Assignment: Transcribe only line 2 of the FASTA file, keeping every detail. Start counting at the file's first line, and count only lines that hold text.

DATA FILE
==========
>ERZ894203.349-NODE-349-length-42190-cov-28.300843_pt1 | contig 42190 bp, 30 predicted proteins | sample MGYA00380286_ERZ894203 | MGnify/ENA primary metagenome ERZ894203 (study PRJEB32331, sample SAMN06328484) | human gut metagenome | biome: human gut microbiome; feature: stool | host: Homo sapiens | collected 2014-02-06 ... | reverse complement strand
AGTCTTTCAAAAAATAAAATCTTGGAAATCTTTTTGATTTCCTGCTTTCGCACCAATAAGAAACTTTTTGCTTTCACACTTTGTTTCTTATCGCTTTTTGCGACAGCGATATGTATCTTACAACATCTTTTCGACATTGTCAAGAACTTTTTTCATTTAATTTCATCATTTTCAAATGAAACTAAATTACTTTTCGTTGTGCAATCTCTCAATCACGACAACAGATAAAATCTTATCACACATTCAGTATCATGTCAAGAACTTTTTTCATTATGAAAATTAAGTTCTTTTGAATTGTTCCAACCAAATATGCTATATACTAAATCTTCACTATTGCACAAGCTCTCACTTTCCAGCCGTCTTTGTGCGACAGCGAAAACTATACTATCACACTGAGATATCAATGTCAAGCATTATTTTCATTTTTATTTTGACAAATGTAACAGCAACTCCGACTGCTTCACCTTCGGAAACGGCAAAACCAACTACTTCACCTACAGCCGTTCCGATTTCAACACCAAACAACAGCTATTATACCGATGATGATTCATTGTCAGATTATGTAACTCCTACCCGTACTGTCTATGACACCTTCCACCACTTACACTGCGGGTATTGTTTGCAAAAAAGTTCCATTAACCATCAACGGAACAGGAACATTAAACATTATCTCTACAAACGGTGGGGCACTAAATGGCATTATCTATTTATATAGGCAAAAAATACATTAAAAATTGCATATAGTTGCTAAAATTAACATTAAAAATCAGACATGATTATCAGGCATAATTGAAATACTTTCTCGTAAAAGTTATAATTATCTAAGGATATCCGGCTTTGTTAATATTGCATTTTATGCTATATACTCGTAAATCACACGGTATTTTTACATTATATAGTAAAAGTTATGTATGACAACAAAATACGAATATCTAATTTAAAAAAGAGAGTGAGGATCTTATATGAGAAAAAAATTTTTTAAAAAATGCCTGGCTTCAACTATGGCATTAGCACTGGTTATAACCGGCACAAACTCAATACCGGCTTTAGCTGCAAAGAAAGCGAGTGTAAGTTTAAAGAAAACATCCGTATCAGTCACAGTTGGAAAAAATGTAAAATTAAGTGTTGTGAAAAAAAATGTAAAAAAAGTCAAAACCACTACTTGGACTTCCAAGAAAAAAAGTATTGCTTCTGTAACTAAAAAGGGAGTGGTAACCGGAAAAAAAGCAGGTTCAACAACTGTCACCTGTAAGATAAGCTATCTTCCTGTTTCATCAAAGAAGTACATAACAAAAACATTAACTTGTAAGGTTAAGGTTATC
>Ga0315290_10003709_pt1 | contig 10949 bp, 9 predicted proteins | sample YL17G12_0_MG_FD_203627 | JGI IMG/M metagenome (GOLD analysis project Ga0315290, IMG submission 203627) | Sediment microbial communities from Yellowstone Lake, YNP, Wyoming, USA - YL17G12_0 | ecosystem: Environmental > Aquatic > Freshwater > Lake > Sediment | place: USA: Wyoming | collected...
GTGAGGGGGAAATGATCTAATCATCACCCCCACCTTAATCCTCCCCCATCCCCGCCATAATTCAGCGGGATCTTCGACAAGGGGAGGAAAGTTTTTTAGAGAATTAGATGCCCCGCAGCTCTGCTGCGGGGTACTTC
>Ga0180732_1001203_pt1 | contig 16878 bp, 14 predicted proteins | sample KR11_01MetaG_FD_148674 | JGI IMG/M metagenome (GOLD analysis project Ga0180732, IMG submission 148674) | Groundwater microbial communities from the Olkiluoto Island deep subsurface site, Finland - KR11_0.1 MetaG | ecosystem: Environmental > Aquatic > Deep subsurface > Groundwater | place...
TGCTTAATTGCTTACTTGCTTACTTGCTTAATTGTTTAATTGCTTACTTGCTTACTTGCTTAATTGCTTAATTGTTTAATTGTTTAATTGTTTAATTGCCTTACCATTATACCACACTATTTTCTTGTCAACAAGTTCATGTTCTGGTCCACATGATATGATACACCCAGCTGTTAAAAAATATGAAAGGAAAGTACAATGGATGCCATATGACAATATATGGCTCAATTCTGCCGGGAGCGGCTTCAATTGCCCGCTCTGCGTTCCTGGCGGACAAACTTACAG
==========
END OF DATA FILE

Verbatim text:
AGTCTTTCAAAAAATAAAATCTTGGAAATCTTTTTGATTTCCTGCTTTCGCACCAATAAGAAACTTTTTGCTTTCACACTTTGTTTCTTATCGCTTTTTGCGACAGCGATATGTATCTTACAACATCTTTTCGACATTGTCAAGAACTTTTTTCATTTAATTTCATCATTTTCAAATGAAACTAAATTACTTTTCGTTGTGCAATCTCTCAATCACGACAACAGATAAAATCTTATCACACATTCAGTATCATGTCAAGAACTTTTTTCATTATGAAAATTAAGTTCTTTTGAATTGTTCCAACCAAATATGCTATATACTAAATCTTCACTATTGCACAAGCTCTCACTTTCCAGCCGTCTTTGTGCGACAGCGAAAACTATACTATCACACTGAGATATCAATGTCAAGCATTATTTTCATTTTTATTTTGACAAATGTAACAGCAACTCCGACTGCTTCACCTTCGGAAACGGCAAAACCAACTACTTCACCTACAGCCGTTCCGATTTCAACACCAAACAACAGCTATTATACCGATGATGATTCATTGTCAGATTATGTAACTCCTACCCGTACTGTCTATGACACCTTCCACCACTTACACTGCGGGTATTGTTTGCAAAAAAGTTCCATTAACCATCAACGGAACAGGAACATTAAACATTATCTCTACAAACGGTGGGGCACTAAATGGCATTATCTATTTATATAGGCAAAAAATACATTAAAAATTGCATATAGTTGCTAAAATTAACATTAAAAATCAGACATGATTATCAGGCATAATTGAAATACTTTCTCGTAAAAGTTATAATTATCTAAGGATATCCGGCTTTGTTAATATTGCATTTTATGCTATATACTCGTAAATCACACGGTATTTTTACATTATATAGTAAAAGTTATGTATGACAACAAAATACGAATATCTAATTTAAAAAAGAGAGTGAGGATCTTATATGAGAAAAAAATTTTTTAAAAAATGCCTGGCTTCAACTATGGCATTAGCACTGGTTATAACCGGCACAAACTCAATACCGGCTTTAGCTGCAAAGAAAGCGAGTGTAAGTTTAAAGAAAACATCCGTATCAGTCACAGTTGGAAAAAATGTAAAATTAAGTGTTGTGAAAAAAAATGTAAAAAAAGTCAAAACCACTACTTGGACTTCCAAGAAAAAAAGTATTGCTTCTGTAACTAAAAAGGGAGTGGTAACCGGAAAAAAAGCAGGTTCAACAACTGTCACCTGTAAGATAAGCTATCTTCCTGTTTCATCAAAGAAGTACATAACAAAAACATTAACTTGTAAGGTTAAGGTTATC